The insignificance of catching Iran red-handed.
It’s hard to be “right” anymore. In a world flooded by PC language, historical revisionism, bald face lies in the guise of diplomacy, and sensitivity training to not offend the most offensive people on Earth, making your political point is hardly worth the effort that it once was.
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There used to be a time, not so long ago, when you knew objectively and even instinctively who were the good actors and who were the bad actors.
And then people, especially in the West, started to give moral equivalence to just about any argument, and even more so if that argument was completely in the wrong.
That sort of clueless reality is the product of awful media, and terrible education systems, which give little weight to history, and focus more and more on basic literacy, math and science as the keys to earning an education, in the hopes of joining the legions of cogs in industrial parks and hi-tech centers around the world.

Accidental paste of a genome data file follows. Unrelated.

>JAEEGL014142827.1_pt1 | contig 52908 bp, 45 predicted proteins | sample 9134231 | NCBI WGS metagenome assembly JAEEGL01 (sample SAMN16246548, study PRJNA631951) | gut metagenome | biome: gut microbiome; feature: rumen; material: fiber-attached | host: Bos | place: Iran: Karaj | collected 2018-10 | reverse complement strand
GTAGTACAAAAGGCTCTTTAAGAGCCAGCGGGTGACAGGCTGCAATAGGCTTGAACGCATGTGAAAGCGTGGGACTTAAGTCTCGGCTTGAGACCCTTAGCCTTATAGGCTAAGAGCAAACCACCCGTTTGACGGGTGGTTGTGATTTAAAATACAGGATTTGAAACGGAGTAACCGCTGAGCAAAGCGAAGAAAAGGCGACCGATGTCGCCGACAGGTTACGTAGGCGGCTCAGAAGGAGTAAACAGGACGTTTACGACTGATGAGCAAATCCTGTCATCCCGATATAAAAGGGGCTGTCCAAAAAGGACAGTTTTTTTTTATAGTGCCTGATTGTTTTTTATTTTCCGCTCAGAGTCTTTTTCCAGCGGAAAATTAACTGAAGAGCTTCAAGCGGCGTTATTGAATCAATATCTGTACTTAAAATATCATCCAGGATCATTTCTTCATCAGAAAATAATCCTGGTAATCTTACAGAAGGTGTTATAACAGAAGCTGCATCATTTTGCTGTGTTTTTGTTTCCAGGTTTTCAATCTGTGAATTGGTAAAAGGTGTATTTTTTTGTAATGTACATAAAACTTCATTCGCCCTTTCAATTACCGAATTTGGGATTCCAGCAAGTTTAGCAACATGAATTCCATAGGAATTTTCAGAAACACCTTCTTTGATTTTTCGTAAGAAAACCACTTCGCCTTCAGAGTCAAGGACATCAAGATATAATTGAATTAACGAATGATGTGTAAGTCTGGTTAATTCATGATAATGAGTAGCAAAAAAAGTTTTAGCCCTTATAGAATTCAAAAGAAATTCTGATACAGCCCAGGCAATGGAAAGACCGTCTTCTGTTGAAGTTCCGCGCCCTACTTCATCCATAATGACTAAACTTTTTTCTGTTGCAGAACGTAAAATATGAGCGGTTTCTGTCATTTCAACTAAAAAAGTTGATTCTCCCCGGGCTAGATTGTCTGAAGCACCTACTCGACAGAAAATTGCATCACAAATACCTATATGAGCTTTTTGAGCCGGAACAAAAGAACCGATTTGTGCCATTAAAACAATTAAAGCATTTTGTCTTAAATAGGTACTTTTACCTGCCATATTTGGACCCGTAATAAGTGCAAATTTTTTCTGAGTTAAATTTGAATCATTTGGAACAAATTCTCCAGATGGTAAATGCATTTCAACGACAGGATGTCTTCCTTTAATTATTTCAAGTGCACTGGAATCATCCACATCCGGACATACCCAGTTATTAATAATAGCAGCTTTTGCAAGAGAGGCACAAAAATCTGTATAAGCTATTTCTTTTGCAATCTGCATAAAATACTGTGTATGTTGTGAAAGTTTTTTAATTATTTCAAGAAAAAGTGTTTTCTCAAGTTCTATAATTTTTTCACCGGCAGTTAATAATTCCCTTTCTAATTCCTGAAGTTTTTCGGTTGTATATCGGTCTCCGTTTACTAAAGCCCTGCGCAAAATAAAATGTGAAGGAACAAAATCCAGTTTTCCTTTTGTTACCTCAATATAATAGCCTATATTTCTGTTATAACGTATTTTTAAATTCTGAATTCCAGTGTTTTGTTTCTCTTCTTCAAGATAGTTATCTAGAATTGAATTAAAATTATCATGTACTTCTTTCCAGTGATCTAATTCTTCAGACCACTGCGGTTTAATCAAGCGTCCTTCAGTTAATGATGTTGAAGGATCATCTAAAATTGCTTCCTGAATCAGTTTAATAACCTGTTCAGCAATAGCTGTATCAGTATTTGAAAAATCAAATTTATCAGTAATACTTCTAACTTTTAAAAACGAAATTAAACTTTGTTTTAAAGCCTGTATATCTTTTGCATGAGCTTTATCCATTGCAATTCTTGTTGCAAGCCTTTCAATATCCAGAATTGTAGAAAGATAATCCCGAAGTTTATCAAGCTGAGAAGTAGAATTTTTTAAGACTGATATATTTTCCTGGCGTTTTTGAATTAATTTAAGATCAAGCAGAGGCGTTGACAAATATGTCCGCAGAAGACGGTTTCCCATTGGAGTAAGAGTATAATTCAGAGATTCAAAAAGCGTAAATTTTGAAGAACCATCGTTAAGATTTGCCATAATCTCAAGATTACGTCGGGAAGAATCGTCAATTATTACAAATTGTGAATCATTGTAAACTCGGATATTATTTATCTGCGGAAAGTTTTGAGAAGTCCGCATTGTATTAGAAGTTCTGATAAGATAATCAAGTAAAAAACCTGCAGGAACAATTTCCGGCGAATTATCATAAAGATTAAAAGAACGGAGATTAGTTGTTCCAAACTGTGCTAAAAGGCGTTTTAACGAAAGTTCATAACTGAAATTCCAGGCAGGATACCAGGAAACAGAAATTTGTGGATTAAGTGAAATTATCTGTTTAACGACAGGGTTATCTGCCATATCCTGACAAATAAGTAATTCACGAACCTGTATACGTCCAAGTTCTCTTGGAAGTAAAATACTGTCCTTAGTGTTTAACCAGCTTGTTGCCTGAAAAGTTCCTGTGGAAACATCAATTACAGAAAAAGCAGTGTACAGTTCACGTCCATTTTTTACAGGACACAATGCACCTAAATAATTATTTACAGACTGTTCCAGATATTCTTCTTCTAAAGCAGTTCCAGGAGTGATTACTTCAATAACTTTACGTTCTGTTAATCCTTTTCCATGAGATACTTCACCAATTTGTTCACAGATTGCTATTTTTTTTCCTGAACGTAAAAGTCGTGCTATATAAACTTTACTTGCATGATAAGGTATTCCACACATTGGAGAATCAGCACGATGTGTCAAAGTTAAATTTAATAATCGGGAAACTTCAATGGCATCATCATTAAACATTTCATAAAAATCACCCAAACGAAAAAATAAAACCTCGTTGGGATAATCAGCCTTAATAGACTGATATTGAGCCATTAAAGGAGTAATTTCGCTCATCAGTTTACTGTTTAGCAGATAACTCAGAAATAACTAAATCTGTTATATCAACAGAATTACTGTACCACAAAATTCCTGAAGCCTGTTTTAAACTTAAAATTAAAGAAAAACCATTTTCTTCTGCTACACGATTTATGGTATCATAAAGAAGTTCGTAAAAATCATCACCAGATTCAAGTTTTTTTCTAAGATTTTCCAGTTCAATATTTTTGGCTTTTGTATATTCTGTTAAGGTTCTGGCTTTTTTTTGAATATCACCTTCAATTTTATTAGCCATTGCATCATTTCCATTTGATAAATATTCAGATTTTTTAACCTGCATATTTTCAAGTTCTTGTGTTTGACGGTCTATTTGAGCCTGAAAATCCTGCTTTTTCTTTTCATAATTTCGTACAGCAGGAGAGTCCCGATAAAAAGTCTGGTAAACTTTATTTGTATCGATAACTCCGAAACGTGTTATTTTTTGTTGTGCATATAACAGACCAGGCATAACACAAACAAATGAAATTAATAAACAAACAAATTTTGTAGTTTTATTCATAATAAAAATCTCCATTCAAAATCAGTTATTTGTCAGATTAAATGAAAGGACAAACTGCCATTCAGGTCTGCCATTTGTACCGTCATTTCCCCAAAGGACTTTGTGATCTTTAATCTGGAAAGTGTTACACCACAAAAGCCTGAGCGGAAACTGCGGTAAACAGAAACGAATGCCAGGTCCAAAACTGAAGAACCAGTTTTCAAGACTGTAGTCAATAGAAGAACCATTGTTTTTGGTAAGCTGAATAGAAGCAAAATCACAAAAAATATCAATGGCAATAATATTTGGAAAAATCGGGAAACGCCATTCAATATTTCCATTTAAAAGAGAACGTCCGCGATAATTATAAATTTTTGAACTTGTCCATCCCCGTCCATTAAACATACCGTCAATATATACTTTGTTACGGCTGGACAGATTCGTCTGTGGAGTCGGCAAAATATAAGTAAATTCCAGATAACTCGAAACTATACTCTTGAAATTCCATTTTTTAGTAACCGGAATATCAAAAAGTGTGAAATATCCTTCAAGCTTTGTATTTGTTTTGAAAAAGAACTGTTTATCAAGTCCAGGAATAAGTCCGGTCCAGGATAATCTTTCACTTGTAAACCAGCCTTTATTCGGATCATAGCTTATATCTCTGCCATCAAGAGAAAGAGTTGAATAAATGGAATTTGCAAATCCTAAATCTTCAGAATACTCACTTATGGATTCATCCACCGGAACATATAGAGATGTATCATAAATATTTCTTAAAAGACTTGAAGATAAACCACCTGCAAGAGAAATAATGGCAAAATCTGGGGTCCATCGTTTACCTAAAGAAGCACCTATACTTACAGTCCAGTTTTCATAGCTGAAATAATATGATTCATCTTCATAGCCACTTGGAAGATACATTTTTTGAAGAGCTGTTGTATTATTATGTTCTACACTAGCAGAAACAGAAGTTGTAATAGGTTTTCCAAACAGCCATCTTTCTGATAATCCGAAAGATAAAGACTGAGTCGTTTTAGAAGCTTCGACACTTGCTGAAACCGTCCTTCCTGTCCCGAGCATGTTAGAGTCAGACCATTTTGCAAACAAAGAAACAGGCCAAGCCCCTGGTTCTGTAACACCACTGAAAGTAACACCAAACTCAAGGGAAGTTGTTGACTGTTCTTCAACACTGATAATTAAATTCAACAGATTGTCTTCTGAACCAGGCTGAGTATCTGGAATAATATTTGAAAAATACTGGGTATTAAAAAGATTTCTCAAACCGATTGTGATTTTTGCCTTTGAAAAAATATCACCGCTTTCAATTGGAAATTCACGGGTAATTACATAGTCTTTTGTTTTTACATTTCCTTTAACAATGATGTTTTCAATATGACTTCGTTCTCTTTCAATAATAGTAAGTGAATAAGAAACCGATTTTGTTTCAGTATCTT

Apparently not enough students in the ’80s, ’90s and ’00s have bothered to learn what is maybe the most important lesson in history, and that is: Know your history, or be doomed to repeat it.
And as it is now March, and the weather is still Wintery across much of Europe and America, you can blame Groundhog Day’s own Punxatawney Phil for the sobering reminder that the more things change, the more they stay the same.
And finally, there is the old crying wolf syndrome. Even if Israel only actually cried wolf each time it caught Iranian agents red-handed, with weapons from Tehran bound for Hamas terrorists in Gaza or Hizbullah terrorists in Lebanon, the regular, routine nature of it has dropped the story from front pages of newspapers faster than you can say Rouhani.
Then again, if anyone in Tehran had studied the historical lessons of the Jewish holiday of Purim, they would know that this is an especially bad time of year for Persians to be plotting against the Jewish nation. So, sometimes it’s good when your enemy is ignorant?
Full disclosure: In addition to stripping comic characters and attempting to write with wit, Yasha Harari has worked for a number of media and political organizations in the U.S., Europe and Israel.